HEALTHY liv­ing

Here’s to a better life for all.



If you’re healthy, one piece of stan­dard ad­vice for get­ting even health­ier is to make sure you do at least 150 minutes of mod­er­ate aer­o­bic ac­tiv­ity a week. But what counts as mod­er­ate? It’s when your heart beats at 50–70% of the rate it can man­age, and that de­pends on your age. Work out your max: sub­tract your age from 220. So if you’re 50, don’t go above 170 beats a minute. Mod­er­ate ex­er­cise means your heart is thump­ing at 85 beats a minute, min­i­mum.

All a bit fid­dly faddly? The Mayo Clinic says that if you think you’re ex­ert­ing your­self, you ac­tu­ally are. But it also men­tions these phys­i­cal signs: your breath­ing quick­ens, but you’re not out of breath, and you get a lit­tle sweaty af­ter about 10 minutes. And this one, which seems a lit­tle im­prac­ti­cal: you can chat, but you can’t sing. Who’s go­ing to put that to the test at the gym?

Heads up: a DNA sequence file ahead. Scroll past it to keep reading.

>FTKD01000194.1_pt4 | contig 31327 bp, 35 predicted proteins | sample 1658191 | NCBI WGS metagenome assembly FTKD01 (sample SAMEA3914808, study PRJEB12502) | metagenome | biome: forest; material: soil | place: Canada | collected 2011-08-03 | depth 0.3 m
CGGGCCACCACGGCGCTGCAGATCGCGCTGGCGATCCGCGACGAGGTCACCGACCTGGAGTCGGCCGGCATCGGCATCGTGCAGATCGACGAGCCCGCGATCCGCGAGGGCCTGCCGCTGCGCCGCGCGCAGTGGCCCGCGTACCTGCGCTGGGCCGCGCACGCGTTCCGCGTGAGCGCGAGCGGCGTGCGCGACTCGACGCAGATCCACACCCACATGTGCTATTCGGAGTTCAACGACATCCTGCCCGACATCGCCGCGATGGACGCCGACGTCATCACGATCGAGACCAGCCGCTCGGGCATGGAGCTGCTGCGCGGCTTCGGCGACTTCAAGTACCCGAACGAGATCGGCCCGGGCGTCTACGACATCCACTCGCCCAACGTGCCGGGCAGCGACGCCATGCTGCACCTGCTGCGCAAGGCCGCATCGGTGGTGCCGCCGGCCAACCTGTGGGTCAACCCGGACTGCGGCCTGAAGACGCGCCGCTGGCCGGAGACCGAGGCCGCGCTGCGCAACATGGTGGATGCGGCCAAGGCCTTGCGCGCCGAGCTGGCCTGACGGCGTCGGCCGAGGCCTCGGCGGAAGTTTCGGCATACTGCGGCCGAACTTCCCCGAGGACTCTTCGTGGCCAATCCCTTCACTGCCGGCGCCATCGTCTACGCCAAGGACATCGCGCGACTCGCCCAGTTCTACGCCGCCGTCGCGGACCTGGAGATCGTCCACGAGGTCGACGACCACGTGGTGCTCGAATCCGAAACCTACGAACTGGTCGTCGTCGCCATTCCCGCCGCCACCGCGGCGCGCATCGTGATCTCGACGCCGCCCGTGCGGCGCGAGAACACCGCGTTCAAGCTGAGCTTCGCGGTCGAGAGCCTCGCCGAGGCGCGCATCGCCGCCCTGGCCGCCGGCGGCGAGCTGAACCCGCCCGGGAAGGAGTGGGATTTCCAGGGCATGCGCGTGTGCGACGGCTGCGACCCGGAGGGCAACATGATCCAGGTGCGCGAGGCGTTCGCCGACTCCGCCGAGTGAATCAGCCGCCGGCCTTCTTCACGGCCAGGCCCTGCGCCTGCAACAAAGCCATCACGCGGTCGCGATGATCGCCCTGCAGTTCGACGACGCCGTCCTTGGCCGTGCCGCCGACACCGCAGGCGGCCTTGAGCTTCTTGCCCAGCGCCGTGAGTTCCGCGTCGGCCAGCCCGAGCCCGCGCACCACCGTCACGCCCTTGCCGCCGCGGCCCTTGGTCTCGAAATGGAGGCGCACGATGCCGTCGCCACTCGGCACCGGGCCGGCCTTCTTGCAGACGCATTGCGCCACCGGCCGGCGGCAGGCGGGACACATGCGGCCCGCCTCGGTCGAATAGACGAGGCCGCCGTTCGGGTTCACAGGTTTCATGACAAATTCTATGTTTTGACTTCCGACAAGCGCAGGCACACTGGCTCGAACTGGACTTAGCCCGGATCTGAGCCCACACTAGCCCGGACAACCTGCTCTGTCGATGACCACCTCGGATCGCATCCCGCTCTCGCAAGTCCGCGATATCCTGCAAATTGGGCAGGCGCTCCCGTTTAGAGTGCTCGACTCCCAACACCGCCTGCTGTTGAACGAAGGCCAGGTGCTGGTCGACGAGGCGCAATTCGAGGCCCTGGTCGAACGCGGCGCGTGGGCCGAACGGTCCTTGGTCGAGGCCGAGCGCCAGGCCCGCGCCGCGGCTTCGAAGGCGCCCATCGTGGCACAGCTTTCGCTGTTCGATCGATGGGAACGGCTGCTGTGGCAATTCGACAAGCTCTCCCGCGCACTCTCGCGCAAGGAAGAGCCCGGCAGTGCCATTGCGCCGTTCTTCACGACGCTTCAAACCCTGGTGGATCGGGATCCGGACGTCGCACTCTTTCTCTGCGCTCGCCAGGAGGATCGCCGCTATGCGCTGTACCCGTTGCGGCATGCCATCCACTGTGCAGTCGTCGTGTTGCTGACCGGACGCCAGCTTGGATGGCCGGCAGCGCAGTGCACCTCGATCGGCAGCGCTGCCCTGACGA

Is it some­one’s fin­ger on the nu­clear but­ton? (Ac­tu­ally, there’s no but­ton; there’s a card called the bis­cuit, with the codes on it.) Is it cli­mate change? Is it an as­ter­oid strike? Robots gone rogue? Wa­ter scarcity? Food short­ages? Okay, let’s round off the gloom list with an equally gloomy pos­si­bil­ity: US mi­cro­bi­ol­o­gist Lance Price says su­per­bugs – bac­te­ria that have be­come re­sis­tant to an­tibi­otics – are right up there with the worst of them. ‘I rank it with cli­mate change; I def­i­nitely rank it way ahead of ter­ror­ism,’ he says. There is some­thing you can do about this one: don’t reach for an­tibi­otics un­nec­es­sar­ily.


We can tell whether some­one is rich or poor just by look­ing at their face, say psy­chol­ogy re­searchers at the Univer­sity of Toronto. But it has to be when their ex­pres­sion is neu­tral. Rather alarm­ingly for any hopes of so­cial equal­ity, they also found that we judge the ‘rich’ faces more likely to land a job. Keep smil­ing?

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